Kobe earthquake: an urban disaster

Paul Somerville*

*Corresponding author for this work

Research output: Contribution to journalArticlepeer-review

14 Citations (Scopus)


The January 17,1995, Hyogo‐ken Nanbu earthquake was the most damaging to strike Japan since the great Kanto earthquake destroyed large areas of Tokyo and Yokohama and killed 143,000 people in 1923. As of January 30, the toll from the earthquake in Kobe and adjacent cities had reached 5,096 dead, 13 missing, and 26,797 injured. One‐fifth of the city's 1.5 million population was left homeless and more than 103,521 buildings were destroyed. The Hyogo Prefectural Government estimated the cost of restoring basic functions to be about $100 billion dollars; the total losses including losses of privately owned property and reduction in business activity may be twice this amount, which would be 10 times higher than losses resulting from the 1994 Northridge, Calif., earthquake.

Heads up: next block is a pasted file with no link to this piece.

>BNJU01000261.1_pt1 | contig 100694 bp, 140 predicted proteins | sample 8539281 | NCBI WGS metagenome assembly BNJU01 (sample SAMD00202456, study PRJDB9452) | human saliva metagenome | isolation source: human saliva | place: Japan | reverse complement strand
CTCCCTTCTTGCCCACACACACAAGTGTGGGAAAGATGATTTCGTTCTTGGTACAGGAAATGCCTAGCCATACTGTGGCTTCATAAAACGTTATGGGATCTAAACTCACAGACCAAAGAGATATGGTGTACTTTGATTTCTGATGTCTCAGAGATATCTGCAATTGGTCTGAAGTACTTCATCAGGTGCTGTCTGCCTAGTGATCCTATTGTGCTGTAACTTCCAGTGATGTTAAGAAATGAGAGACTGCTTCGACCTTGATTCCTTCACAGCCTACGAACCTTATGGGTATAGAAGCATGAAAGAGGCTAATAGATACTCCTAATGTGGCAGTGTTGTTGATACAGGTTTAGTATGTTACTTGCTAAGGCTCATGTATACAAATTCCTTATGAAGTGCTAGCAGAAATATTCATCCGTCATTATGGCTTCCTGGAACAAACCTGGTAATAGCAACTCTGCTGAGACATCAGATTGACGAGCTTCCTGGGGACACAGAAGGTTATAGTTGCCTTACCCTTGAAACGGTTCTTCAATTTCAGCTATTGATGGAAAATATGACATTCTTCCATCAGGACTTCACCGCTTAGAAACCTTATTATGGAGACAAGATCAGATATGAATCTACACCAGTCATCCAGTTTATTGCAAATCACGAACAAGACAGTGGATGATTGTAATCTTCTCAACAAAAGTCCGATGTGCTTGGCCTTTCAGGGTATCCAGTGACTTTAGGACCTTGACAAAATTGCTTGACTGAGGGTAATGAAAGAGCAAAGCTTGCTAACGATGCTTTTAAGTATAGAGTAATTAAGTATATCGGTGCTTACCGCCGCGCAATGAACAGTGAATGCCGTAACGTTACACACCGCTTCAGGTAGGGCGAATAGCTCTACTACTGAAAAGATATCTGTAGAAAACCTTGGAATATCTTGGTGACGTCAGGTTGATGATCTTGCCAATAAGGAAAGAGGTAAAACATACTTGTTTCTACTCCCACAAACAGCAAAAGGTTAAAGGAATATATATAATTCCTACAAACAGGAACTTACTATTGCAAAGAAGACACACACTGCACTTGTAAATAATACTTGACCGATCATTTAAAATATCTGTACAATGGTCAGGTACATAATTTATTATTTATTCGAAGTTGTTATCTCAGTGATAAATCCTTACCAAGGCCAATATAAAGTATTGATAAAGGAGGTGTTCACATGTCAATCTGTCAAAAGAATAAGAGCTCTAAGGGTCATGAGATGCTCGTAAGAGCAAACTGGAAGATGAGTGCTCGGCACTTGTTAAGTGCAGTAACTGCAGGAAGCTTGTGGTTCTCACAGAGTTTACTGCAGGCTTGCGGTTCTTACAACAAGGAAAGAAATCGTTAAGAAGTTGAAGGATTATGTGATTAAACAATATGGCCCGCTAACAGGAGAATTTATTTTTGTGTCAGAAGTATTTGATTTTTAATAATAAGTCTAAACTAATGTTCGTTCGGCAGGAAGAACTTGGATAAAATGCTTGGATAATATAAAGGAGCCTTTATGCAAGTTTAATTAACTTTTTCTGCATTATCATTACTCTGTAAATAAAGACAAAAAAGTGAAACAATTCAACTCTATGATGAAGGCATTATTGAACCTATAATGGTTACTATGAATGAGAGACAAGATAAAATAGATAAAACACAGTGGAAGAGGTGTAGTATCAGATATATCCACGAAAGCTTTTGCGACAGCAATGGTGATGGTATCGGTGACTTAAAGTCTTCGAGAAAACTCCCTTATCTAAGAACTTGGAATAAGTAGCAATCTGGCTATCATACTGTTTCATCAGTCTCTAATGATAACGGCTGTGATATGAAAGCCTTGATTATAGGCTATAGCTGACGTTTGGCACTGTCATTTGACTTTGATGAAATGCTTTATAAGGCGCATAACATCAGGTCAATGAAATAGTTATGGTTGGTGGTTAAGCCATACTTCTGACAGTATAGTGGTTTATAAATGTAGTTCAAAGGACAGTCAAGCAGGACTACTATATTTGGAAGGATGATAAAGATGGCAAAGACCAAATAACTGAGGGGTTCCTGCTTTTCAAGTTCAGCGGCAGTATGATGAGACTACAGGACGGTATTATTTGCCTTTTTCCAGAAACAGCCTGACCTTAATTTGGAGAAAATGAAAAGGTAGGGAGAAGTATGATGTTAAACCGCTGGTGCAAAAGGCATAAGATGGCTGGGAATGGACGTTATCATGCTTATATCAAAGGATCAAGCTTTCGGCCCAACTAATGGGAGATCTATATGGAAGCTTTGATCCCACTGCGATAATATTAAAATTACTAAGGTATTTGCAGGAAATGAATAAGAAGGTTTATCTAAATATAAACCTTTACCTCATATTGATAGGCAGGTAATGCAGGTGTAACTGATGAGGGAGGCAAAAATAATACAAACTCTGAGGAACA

Original languageEnglish
Pages (from-to)49-51
Number of pages3
Issue number6
Publication statusPublished - 1995
Externally publishedYes


Dive into the research topics of 'Kobe earthquake: an urban disaster'. Together they form a unique fingerprint.

Cite this